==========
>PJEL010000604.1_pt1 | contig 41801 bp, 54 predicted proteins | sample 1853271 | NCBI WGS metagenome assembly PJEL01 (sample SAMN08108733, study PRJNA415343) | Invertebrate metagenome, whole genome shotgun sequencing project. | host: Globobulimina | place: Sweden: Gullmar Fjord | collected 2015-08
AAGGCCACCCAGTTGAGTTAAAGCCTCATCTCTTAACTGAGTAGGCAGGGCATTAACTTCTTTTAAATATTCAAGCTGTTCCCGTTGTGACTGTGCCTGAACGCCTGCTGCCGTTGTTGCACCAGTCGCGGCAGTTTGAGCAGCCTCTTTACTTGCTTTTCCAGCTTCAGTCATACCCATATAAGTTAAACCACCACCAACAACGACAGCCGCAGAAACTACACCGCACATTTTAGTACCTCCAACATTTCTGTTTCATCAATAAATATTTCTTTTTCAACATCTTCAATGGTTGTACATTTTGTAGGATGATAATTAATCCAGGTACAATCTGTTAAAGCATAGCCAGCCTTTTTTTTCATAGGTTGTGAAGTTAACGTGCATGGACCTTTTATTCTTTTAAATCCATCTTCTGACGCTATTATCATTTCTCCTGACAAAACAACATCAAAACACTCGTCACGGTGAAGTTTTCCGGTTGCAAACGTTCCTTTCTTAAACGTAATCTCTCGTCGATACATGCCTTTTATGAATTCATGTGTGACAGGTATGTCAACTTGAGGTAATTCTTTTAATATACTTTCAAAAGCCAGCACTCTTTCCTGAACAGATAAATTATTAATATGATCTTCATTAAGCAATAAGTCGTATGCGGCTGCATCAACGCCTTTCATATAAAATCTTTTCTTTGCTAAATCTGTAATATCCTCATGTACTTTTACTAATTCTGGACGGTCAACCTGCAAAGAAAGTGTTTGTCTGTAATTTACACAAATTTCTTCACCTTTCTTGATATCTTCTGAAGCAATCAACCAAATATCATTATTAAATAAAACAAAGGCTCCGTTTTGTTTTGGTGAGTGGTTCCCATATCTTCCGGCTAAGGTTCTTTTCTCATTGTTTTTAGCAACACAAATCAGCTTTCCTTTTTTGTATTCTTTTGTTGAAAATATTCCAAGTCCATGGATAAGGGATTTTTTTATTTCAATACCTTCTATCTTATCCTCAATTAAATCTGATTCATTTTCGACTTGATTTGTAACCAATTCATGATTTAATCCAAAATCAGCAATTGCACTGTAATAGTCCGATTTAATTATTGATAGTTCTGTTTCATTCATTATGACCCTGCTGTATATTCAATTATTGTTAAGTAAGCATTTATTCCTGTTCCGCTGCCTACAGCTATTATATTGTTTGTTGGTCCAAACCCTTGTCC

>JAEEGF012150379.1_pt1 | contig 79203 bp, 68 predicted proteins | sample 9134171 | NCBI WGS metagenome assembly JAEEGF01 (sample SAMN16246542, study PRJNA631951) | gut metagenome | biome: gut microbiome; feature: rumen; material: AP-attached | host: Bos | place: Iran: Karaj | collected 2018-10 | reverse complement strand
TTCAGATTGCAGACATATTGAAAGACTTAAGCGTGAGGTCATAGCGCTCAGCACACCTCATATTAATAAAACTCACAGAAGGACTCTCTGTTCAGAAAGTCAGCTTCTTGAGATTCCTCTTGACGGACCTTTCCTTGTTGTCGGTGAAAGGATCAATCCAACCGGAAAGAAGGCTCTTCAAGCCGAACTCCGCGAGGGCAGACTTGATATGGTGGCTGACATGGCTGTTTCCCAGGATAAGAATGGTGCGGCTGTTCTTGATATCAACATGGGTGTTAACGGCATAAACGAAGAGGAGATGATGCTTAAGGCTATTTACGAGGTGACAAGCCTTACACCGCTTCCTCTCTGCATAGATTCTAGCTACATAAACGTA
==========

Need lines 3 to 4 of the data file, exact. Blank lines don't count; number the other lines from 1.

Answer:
>JAEEGF012150379.1_pt1 | contig 79203 bp, 68 predicted proteins | sample 9134171 | NCBI WGS metagenome assembly JAEEGF01 (sample SAMN16246542, study PRJNA631951) | gut metagenome | biome: gut microbiome; feature: rumen; material: AP-attached | host: Bos | place: Iran: Karaj | collected 2018-10 | reverse complement strand
TTCAGATTGCAGACATATTGAAAGACTTAAGCGTGAGGTCATAGCGCTCAGCACACCTCATATTAATAAAACTCACAGAAGGACTCTCTGTTCAGAAAGTCAGCTTCTTGAGATTCCTCTTGACGGACCTTTCCTTGTTGTCGGTGAAAGGATCAATCCAACCGGAAAGAAGGCTCTTCAAGCCGAACTCCGCGAGGGCAGACTTGATATGGTGGCTGACATGGCTGTTTCCCAGGATAAGAATGGTGCGGCTGTTCTTGATATCAACATGGGTGTTAACGGCATAAACGAAGAGGAGATGATGCTTAAGGCTATTTACGAGGTGACAAGCCTTACACCGCTTCCTCTCTGCATAGATTCTAGCTACATAAACGTA